Rootstocks frequently exert detrimental effects on the fruit quality of grafted cucumber (Cucumis sativus
L.) plants. To understand and ultimately correct this deficiency, a transcriptomic and metabolomic comparative analysis was performed among cucumber fruits from non-grafted plants (NG), and fruits from plants grafted onto different rootstocks of No.96 and No.45 (Cucurbita moschata.
Duch), known to confer a different aroma and taste. We found remarkable changes in the primary metabolites of sugars, organic acids, amino acids, and alcohols in the fruit of the grafted cucumber plants with different rootstocks, compared to the non-grafted ones, especially No.45. We identified 140, 131, and 244 differentially expressed genes (DEGs) in the comparisons of GNo.96 vs. NG, GNo.45 vs. NG, and GNo.45 vs. GNo.96. The identified DEGs have functions involved in many metabolic processes, such as starch and sucrose metabolism; the biosynthesis of diterpenoid, carotenoid, and zeatin compounds; and plant hormone signal transduction. Members of the HSF, AP2/ERF-ERF, HB-HD-ZIP, and MYB transcription factor families were triggered in the grafted cucumbers, especially in the cucumber grafted on No.96. Based on a correlation analysis of the relationships between the metabolites and genes, we screened 10 candidate genes likely to be involved in sugar metabolism (Fructose-6-phosphate and trehalose), linoleic acid, and amino-acid (isoleucine, proline, and valine) biosynthesis in grafted cucumbers, and then confirmed the gene expression patterns of these genes by qRT-PCR. The levels of TPS15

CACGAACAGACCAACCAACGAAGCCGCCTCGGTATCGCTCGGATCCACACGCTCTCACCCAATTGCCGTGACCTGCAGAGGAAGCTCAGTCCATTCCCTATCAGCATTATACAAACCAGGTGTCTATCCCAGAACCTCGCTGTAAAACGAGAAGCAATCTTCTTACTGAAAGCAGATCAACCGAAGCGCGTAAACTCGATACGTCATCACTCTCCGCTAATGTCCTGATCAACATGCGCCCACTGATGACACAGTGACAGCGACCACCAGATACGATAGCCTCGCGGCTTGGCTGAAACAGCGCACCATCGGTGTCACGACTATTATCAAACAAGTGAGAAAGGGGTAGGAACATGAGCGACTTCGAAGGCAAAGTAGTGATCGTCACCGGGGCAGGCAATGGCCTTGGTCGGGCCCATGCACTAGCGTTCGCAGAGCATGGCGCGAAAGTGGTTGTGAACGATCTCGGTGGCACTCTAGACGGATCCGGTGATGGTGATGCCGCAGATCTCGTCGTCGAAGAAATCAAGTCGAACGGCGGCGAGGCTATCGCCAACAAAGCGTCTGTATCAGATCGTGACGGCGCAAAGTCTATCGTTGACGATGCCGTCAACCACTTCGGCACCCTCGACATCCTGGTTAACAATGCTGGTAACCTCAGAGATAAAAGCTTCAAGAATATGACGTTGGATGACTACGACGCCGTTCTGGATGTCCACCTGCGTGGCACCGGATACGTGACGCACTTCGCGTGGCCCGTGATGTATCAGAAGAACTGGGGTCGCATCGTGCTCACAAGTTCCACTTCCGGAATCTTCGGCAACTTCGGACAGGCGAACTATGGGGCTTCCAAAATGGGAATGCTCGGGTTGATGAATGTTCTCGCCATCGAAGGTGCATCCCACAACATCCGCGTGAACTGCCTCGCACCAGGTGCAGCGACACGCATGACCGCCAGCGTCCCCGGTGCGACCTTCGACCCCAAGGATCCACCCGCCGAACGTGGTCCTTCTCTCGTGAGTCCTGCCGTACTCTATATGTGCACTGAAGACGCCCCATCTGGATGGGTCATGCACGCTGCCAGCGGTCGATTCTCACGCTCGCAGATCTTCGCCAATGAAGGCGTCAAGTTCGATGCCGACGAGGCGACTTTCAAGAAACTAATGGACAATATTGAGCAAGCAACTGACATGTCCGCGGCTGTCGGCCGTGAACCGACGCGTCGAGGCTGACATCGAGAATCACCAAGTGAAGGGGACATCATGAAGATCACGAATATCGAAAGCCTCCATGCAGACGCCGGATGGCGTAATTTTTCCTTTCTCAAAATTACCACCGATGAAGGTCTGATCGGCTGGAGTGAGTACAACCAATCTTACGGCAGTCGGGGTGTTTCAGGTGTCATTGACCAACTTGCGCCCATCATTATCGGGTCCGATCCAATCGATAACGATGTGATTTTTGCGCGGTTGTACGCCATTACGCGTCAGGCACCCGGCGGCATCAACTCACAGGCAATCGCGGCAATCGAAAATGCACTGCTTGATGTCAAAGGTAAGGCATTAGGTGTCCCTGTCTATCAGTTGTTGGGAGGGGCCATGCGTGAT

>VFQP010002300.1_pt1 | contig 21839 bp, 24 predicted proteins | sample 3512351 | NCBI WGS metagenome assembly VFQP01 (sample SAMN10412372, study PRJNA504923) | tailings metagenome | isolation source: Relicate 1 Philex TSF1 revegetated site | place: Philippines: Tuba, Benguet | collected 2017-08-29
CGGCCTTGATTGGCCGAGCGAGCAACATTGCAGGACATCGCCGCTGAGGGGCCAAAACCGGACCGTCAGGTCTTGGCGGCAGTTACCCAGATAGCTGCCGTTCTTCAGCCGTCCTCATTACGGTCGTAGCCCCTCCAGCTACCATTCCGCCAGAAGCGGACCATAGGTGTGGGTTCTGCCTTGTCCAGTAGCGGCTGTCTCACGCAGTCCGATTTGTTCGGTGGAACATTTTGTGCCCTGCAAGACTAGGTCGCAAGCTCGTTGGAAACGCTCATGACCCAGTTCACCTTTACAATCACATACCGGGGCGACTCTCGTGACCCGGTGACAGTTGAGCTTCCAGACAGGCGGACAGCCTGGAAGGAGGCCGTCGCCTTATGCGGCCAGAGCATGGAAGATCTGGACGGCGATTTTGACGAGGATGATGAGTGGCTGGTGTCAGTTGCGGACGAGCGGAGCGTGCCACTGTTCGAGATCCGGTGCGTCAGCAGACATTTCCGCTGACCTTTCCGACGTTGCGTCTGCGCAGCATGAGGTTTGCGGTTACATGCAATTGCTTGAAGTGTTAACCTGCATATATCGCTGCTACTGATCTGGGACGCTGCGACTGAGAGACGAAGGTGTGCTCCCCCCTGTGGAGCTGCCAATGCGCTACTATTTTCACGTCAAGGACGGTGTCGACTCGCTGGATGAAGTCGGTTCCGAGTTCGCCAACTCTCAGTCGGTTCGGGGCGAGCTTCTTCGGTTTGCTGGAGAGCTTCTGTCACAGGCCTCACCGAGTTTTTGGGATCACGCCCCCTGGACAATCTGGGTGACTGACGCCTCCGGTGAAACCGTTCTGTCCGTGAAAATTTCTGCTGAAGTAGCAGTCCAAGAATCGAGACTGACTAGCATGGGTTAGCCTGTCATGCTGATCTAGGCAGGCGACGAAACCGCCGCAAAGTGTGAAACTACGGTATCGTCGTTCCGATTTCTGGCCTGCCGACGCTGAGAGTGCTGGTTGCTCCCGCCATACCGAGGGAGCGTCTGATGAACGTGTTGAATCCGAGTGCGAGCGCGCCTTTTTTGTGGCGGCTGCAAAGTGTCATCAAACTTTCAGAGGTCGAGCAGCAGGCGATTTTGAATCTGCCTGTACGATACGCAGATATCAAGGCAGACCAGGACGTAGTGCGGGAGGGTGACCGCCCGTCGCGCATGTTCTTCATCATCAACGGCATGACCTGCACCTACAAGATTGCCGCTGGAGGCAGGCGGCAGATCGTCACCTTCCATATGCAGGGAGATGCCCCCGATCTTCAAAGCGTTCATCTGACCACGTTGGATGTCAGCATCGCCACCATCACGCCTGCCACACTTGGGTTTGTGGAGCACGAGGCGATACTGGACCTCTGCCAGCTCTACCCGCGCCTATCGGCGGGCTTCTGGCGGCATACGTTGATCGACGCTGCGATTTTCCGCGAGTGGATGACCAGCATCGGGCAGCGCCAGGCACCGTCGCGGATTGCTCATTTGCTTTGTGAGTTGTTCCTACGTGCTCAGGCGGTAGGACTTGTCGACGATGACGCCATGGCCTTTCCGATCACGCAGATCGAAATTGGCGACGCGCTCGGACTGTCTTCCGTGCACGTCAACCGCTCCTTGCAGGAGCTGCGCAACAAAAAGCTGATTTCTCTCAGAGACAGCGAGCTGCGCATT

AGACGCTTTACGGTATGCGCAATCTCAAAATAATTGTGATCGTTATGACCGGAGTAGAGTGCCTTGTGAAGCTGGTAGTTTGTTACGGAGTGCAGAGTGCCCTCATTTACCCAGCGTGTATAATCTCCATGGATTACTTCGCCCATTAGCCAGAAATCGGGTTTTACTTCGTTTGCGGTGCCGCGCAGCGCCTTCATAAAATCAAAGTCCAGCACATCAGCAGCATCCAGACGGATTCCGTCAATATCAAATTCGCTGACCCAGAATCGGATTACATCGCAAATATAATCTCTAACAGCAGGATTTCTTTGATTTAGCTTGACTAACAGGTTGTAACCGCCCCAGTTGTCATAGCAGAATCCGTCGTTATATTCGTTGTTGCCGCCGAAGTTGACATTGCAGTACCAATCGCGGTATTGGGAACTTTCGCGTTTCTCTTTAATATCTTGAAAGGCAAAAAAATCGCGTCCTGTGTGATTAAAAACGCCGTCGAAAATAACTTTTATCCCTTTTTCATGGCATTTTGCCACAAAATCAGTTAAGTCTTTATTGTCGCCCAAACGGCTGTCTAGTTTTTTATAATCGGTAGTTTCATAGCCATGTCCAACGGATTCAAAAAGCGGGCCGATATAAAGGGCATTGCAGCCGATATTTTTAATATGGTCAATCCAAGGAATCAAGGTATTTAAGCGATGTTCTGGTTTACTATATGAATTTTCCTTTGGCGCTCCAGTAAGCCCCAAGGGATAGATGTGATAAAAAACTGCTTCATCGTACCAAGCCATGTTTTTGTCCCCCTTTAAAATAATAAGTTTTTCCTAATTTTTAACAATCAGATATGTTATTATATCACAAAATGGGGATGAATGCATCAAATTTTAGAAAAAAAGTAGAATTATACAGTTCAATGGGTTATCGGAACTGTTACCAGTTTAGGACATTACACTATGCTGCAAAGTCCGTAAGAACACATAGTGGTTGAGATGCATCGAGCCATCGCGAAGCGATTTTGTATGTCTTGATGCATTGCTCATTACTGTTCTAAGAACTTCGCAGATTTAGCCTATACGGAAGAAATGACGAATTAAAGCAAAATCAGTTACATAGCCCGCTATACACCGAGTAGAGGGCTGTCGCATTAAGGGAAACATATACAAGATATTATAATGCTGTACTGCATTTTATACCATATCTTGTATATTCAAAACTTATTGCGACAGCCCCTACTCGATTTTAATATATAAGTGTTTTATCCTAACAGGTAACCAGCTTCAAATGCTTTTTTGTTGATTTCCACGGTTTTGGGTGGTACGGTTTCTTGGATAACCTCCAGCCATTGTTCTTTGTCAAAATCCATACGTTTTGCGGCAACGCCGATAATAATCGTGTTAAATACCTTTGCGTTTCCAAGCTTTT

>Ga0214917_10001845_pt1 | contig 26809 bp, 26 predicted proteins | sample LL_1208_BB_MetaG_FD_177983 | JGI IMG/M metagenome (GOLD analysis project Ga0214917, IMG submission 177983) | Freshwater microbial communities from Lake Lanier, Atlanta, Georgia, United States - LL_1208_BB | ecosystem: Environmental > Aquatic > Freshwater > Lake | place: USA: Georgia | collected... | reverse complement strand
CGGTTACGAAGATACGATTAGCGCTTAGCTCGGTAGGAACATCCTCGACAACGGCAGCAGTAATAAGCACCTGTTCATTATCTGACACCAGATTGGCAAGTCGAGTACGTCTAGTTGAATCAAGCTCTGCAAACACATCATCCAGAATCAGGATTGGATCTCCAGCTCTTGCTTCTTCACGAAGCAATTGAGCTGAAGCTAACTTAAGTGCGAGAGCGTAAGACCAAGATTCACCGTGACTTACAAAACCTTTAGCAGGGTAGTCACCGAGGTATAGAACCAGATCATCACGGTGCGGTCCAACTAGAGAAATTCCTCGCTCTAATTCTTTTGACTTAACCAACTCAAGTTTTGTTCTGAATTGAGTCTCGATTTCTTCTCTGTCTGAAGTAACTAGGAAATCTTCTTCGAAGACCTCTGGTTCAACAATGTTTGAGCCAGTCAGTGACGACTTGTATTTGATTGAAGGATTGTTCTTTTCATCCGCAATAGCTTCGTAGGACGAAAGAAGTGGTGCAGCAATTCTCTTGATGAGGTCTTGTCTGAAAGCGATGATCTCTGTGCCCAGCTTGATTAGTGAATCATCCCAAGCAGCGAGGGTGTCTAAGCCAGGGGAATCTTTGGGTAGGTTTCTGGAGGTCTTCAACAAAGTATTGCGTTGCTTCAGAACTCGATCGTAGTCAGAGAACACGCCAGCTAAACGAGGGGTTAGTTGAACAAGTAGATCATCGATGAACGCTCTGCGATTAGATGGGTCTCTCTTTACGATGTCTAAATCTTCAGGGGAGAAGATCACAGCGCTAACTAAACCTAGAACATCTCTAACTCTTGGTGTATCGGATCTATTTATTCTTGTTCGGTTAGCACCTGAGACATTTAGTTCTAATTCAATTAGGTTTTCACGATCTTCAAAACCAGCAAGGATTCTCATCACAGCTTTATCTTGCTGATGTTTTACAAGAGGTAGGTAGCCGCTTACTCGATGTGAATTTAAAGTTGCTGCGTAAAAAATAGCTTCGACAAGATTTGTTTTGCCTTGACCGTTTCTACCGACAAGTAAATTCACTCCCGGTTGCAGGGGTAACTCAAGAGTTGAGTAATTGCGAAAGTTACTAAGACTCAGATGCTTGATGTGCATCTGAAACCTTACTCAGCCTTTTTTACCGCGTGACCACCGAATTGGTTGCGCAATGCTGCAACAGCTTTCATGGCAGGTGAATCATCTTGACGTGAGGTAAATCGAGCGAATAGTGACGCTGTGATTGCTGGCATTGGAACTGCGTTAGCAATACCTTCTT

(Csa3G040850) were remarkably increased in cucumber fruit with No.96 rootstock compared with No.45, suggesting changes in the volatile chemical production. Together, the results of this study improve our understanding of flavor changes in grafted cucumbers, and identify the candidate genes involved in this process.
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